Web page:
White Pine Bungalow, Althöflein, Austria

Photos: Andreas Buchberger

White Pine bungalow 01

This project came about in February 2013, when architect Thomas Abendroth took part in a “speed dating” session with prospective clients at a construction exhibition in Vienna. There he met the Späths, a couple looking to build a home for their retirement. Their seven minute meeting would ultimately lead to the creation of White Pine Bungalow, a striking low energy house in Austria’s wine region.

White Pine bungalow 02

The clients were keen to minimise the house’s impact on the environment, so Abendroth adapted a passive house approach. The timber frame is heavily insulated, with U-values for the walls, roof and floor all 0.11 or better. Besides this, the house is orientated to the south, has triple-glazing and heat recovery ventilation, and boasts airtightness of 0.59 air changes per hour. But the unfavourable surface-to-volume ratio means it didn’t quite meet the passive house standard, with space heating demand and heat load coming out at 25 kWh/m2/yr and 20 W/m2 respectively.

Inside, a ground source heat pump provides any additional heat needed for the open plan spaces. Outside, the house is clad with vertical white fir slates in different dimensions and arrangements, creating a lively facade that the sun bounces off to create different conditions of light and shade. An overhanging roof to the south, and aluminium shutters to the west, provide protection from glare and overheating.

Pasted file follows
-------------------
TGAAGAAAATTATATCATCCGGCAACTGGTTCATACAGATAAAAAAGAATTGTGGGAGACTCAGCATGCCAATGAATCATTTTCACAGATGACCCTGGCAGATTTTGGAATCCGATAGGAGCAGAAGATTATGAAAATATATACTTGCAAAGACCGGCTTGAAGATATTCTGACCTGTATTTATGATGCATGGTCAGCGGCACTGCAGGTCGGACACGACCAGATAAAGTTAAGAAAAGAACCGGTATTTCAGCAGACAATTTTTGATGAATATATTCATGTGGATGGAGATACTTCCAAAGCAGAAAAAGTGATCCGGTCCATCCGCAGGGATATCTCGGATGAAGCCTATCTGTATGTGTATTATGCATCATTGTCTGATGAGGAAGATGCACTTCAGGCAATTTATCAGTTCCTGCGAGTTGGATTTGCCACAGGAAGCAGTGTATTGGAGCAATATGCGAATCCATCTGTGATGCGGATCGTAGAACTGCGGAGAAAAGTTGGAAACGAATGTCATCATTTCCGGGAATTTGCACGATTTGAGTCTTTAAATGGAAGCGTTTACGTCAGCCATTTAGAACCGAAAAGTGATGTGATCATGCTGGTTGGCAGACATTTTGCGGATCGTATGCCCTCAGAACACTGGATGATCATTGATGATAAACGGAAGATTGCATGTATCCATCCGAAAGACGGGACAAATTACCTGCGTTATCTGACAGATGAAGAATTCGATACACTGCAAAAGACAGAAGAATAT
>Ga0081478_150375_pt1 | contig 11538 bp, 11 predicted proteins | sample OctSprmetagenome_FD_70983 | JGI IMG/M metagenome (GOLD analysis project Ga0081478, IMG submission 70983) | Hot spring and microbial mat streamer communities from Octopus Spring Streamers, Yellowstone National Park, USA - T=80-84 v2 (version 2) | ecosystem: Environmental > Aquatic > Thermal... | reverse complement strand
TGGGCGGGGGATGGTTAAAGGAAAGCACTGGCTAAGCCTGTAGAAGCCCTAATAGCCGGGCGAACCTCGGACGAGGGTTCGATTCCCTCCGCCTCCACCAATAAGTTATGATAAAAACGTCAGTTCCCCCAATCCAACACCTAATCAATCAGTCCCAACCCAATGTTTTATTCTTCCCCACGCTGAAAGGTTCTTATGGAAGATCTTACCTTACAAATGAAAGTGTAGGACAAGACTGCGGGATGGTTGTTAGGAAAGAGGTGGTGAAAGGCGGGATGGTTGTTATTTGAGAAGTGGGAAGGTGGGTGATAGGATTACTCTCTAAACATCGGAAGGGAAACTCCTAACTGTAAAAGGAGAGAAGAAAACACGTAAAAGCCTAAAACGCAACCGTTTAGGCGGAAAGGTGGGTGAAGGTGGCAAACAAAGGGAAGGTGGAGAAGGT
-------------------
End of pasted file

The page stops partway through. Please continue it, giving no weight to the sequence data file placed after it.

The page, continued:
White Pine bungalow 03

There are two outbuildings on the site, while fencing that matches the facade of the house wraps the perimeter of the whole residence, hiding a terraced private courtyard designed by landscape architect Joachim Kräftner. The couple wanted the house to be fit for their retirement, so everything sits on one level. There’s even a separate entrance — with its own shower and a mudroom — for when the Späths come back from a long hike with their dog through this region of farmland and rolling hills.